* Posts by The Original Steve

512 posts • joined 24 Jun 2009

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How to stop Facebook and Apple taking over the mobile phone industry

The Original Steve
Joke

What will they think of next?

"...a platform for edge clouds that pushes cloud computing closer to devices themselves..."

That sounds amazing! Innovation at it's finest, what will they think of next?

Running clouds in actual offices in small rooms maybe? Who knows?

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New Horizons probe awakens to receive software upgrade

The Original Steve
Go

iLO

Let's hope they remember the iLO IP and credentials... Just in case!

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Homeland Security drops the hammer on Kaspersky Lab with preemptive ban

The Original Steve

Re: If they do review the source code?

I'm not saying it's easy or ideal, but it's entirely possible.

I'm not familiar with Kaspersky, but most AV's have the core product, the engine and definitions split out. Checksums for the base software matching what the DHS had from their compiled version is easy enough.

Depending on how often the engine updates, it's pretty easy to do the same. Could be as simple as a special version for us.gov, code reviewed where engine updates are done by updating from a us.gov update server, where Kaspersky ping the source for us.gov to compile. Release notes and code audit is possible, just means us.gov may have delays in the latest engine, but it's certainly possible.

Definition updates are much harder to review in a timely manner, but surely have the source for todays definitions that have been reviewed as a starting point, then when a definition updates, Kaspersky send us.gov the compiled new definition, plus source, plus change notes. Us.gov compiles and checks it matches the checksum of the public definitions, and if us.gov make the same changes that Kaspersky detail in the change record and it also matches you're certain you know the source / compiled / public releases are all the same and you know it's all clean.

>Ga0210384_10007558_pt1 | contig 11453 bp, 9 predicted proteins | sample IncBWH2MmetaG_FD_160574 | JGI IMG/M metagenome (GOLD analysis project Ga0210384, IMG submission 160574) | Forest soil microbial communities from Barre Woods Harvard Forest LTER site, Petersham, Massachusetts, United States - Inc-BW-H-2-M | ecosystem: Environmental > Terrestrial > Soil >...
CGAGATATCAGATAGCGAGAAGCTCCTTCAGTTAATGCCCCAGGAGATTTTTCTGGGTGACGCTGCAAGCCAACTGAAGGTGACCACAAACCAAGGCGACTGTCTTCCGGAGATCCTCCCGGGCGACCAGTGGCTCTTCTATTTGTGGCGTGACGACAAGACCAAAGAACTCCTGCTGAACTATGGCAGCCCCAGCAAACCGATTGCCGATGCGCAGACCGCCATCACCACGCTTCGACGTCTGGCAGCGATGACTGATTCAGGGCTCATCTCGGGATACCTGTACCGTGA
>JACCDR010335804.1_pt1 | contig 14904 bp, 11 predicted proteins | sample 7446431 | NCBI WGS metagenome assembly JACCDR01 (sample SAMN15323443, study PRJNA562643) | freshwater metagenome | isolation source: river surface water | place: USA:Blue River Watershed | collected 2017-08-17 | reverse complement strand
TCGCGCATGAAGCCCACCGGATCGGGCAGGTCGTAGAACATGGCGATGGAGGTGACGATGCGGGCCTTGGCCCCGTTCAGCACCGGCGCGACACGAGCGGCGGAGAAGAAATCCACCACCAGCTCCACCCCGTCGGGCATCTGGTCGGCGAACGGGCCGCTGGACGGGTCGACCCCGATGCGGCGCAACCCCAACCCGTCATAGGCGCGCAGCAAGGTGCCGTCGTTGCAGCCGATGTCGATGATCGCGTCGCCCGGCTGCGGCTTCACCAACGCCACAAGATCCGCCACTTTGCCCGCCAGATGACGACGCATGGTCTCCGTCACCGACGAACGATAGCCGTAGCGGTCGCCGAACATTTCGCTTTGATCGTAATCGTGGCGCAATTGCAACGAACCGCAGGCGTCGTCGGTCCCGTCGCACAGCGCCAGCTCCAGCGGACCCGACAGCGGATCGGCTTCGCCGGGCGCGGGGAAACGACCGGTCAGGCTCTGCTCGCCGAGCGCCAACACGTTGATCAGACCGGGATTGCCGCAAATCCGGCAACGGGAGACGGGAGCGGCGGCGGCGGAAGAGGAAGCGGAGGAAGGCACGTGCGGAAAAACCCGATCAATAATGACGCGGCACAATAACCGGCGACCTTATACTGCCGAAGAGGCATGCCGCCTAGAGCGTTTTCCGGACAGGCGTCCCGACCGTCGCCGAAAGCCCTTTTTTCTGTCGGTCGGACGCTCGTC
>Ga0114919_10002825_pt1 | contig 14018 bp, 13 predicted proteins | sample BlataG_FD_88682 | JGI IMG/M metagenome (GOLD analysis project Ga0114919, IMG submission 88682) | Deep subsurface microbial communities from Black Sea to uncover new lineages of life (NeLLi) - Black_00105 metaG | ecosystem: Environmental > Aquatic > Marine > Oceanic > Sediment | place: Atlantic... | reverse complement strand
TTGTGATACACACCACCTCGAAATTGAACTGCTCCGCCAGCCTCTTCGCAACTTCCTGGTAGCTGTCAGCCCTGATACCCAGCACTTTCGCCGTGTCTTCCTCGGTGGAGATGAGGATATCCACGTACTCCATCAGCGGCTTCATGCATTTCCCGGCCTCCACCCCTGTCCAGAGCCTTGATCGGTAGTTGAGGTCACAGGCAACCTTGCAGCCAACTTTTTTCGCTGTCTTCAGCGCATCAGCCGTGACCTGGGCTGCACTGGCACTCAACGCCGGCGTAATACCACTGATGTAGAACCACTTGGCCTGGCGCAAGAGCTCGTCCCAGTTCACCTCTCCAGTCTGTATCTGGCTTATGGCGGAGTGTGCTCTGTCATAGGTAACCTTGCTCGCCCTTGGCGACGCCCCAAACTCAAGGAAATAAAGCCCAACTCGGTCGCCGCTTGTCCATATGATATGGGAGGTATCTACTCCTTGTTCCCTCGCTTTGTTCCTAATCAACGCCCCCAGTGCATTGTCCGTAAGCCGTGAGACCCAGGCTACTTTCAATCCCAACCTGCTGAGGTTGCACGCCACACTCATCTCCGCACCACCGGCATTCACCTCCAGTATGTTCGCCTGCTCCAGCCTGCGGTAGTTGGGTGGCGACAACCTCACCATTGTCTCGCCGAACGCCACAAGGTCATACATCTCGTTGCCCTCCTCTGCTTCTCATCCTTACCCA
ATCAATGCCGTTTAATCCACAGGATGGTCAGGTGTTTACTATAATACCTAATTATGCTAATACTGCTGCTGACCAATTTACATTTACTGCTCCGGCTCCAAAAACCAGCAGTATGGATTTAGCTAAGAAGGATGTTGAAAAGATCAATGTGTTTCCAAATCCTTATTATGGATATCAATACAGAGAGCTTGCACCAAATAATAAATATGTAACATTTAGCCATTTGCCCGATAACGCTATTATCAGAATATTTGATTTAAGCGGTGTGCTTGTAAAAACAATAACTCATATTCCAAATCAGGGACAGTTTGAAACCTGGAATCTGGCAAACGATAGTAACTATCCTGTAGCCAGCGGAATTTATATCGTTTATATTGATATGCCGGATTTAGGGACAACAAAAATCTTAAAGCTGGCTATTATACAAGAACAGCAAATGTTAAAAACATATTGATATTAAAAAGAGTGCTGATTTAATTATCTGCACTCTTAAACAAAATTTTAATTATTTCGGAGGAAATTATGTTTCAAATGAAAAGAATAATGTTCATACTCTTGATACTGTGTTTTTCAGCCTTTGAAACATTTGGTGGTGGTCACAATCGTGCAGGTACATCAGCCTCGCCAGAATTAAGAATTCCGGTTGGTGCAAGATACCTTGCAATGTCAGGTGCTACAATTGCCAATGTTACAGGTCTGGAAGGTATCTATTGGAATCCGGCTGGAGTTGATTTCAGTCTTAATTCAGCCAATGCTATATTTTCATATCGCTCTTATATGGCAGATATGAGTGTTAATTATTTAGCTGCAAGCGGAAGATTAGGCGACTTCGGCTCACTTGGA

That plus ad-hoc full audits would probably do it.

I'm sure that's a very crude, inefficient and basic suggestion as I'm an infrastructure guy, not a developer. But if I can come up with the above - albeit crap - solution where I'm far from qualified to come up with anything, then I'm sure the brightest and best developers in Russia and US can come up with something solid. I dare say that the development inclined pros reading El Reg can come up with a proper solution in a matter of minutes.

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Apple’s facial recognition: Well, it is more secure for the, er, sleeping user

The Original Steve

My 2 - 3 year old Lumia 950 XL (stop laughing at the back!) has Qi and face unlock.

Sammy nailed edge screens a couple of years ago.

So what's new other than wanky emojis?

And £1000! A fool and their money.. .

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Another reason to hate Excel: its Macros can help pivot attacks

The Original Steve

Appreciate this isn't great, but running without a firewall and with local admin is kind of asking for trouble these days.

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Nokia's comeback is on: The flagship 8 emerges

The Original Steve

Re: No wireless charging? No sale.

I was in total agreement with wireless charging...

Right up until my Lumia 950 XL had a USB-C port. As it can go in any way round you want, and it has fast charging I no longer bother with wireless charging.

To be fair, if I still had my previous car (where I refused to pay > £500 for inbuilt Sat Nav) then I would still need to use a holder in the car to show my phone's display for it's Sat Nav.... my holder did wireless charging which was amazing in the car and something I'd still demand if the current car didn't already have Sat Nav built in.

The advent of fast charging where wireless charging is still a trickle plus having the ability to insert a USB-C cable in without looking at the port has me thinking that wireless charging may end up similar to 3D TV - not a bad idea but the world has moved on.

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NotPetya ransomware attack cost us $300m – shipping giant Maersk

The Original Steve
Mushroom

Re: Easy to mitigate

"Did you forget: -Get rid of Windows?"

Did you forget - they need to be able to do work from these computers... ;)

18
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Horsemen of the disk-drive apocalypse will ride upon 256TB SSDs

The Original Steve

Storage tiers

I agree, but the cost for capacity SSD's are too high for SME's like us and our clients.

However using 3.5" 7200 RPM 2Tb - 4Tb drives for capacity and some decent enterprise SSD's to sit as a write cache have turned some spare Dell 730xd's into a 2 node hyperconverged SAN with performance that literally kicks the shit out of our HP Lefthand P4500 SAN which uses 15k RPM drives if memory serves.

(Literally some 730xd's, 10Gig NIC's with RDMA and Windows Server 2016 using their Storage Spaces Direct software SAN thing. It's actually incredible)